SAN FRANCISCO, CA — San Francisco Mayor London Breed on Wednesday announced plans for a new, long-term approach to help get homeless people suffering from mental illness and substance abuse off the streets and into treatment.

According to Breed, the new initiative aims to provide care for nearly 4,000 people — identified using public health data as having the highest level of service needs and needing specialized solutions for getting healthy.

The care would come through a multi-agency pilot program that would streamline housing and health care and increase access to behavioral health services by expanding hours at the city’s Behavioral Health Access Center, located at 1380 Howard St.

Breed said as part of the beginning stage of the initiative, 230 select individuals out of the 4,000 people identified as being most vulnerable will receive immediate care coordination, which includes placing them in permanent supportive housing.

“We know that there’s a mental health crisis here in San Francisco,” Breed said during a news conference at South of Market Mental Health Services on Harrison Street.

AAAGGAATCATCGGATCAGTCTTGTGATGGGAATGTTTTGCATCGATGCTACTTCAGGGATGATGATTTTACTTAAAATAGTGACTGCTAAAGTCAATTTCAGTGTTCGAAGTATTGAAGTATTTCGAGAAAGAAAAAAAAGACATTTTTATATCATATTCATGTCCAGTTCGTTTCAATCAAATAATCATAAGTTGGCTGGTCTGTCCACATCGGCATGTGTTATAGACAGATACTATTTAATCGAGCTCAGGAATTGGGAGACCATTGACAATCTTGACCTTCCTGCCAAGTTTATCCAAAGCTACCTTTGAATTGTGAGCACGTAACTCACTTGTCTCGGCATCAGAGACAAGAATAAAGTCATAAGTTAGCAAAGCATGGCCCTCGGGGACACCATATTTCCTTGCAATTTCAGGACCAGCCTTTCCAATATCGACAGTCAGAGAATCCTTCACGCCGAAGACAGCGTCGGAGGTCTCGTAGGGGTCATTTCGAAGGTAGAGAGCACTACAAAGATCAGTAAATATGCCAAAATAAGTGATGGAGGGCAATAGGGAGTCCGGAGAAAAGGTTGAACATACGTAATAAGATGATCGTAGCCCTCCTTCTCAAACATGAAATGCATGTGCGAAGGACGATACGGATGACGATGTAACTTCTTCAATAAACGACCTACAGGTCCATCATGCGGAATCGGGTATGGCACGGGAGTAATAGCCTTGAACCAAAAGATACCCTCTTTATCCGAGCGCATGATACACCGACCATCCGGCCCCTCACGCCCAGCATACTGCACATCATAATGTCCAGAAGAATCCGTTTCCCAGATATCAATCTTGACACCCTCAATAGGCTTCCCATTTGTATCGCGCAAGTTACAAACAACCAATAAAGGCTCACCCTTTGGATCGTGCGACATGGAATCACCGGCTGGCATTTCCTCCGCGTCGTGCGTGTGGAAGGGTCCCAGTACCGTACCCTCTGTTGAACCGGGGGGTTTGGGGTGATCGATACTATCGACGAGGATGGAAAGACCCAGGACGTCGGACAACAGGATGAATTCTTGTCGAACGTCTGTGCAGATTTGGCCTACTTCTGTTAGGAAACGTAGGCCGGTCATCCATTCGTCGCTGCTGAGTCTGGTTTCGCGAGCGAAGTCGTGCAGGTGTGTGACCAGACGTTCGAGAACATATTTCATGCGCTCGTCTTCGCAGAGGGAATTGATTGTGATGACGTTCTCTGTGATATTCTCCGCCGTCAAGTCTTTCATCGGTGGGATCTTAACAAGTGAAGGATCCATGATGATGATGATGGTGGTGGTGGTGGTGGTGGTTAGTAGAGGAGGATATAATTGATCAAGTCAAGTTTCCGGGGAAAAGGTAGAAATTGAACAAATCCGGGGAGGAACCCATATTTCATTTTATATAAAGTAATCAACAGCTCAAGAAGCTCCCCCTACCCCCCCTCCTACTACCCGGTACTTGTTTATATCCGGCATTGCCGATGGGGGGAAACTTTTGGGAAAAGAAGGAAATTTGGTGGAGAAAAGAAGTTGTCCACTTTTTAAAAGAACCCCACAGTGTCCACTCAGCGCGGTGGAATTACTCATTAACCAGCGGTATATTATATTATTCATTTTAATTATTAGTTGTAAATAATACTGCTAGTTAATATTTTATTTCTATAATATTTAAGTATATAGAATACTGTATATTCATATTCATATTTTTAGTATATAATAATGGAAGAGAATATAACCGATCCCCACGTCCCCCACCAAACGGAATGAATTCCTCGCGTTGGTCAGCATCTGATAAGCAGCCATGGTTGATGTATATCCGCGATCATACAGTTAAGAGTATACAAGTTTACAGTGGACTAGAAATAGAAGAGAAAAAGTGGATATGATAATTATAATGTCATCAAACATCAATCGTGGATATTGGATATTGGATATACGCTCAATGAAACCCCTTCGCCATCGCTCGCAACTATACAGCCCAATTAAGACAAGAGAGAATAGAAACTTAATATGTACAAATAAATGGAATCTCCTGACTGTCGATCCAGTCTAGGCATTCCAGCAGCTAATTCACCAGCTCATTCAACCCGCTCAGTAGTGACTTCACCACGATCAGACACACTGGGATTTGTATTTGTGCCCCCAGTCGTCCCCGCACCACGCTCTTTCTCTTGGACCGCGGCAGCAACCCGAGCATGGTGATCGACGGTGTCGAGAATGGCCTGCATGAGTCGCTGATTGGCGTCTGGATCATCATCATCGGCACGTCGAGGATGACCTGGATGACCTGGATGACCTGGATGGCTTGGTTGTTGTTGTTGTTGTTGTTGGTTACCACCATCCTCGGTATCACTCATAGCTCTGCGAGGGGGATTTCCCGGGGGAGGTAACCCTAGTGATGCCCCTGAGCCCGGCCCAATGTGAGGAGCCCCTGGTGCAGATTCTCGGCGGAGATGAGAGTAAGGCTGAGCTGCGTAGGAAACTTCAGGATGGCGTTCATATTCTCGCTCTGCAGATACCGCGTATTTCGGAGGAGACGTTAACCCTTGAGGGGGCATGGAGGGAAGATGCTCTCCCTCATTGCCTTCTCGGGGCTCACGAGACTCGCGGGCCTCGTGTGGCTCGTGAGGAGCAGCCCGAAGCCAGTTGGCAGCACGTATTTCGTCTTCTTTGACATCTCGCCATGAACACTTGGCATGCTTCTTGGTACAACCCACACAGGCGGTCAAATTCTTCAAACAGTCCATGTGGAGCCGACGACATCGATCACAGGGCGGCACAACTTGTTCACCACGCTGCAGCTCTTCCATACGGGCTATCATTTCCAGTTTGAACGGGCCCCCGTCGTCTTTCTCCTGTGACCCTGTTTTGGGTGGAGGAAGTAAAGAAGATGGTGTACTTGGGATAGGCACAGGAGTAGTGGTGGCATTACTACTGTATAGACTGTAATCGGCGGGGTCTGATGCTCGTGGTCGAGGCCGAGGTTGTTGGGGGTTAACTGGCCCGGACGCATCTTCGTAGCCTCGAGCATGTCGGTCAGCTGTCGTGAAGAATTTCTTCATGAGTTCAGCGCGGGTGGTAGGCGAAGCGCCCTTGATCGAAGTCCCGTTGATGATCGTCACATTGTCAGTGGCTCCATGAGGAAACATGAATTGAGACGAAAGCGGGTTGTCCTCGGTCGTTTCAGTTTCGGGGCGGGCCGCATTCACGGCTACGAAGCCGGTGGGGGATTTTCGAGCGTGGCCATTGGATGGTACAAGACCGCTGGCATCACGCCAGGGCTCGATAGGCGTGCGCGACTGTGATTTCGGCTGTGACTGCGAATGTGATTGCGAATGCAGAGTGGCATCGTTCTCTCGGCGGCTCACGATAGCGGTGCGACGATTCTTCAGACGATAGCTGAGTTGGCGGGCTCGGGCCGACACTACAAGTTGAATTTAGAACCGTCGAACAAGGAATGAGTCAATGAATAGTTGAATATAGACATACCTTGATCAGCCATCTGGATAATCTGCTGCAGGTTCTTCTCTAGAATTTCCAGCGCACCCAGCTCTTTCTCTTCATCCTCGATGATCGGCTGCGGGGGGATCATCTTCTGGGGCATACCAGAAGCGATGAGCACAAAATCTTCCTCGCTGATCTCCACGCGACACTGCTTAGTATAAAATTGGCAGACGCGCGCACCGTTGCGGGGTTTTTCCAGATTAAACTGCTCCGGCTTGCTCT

“What I see is something that I’ve never seen in my lifetime in growing up in the city and that is people who are in serious, serious crisis,” she said.
“And the fact is that in San Francisco, the frustration is that we have a lot of resources, we have a lot of dedicated revenues to help support people, but we have discovered that the coordination has to be better, it has to be more efficient,” she said.

The initiative seeks to prevent homeless people with severe mental illness and substance abuse issues from being cycled in and out of city jails and emergency rooms and get them the care they need.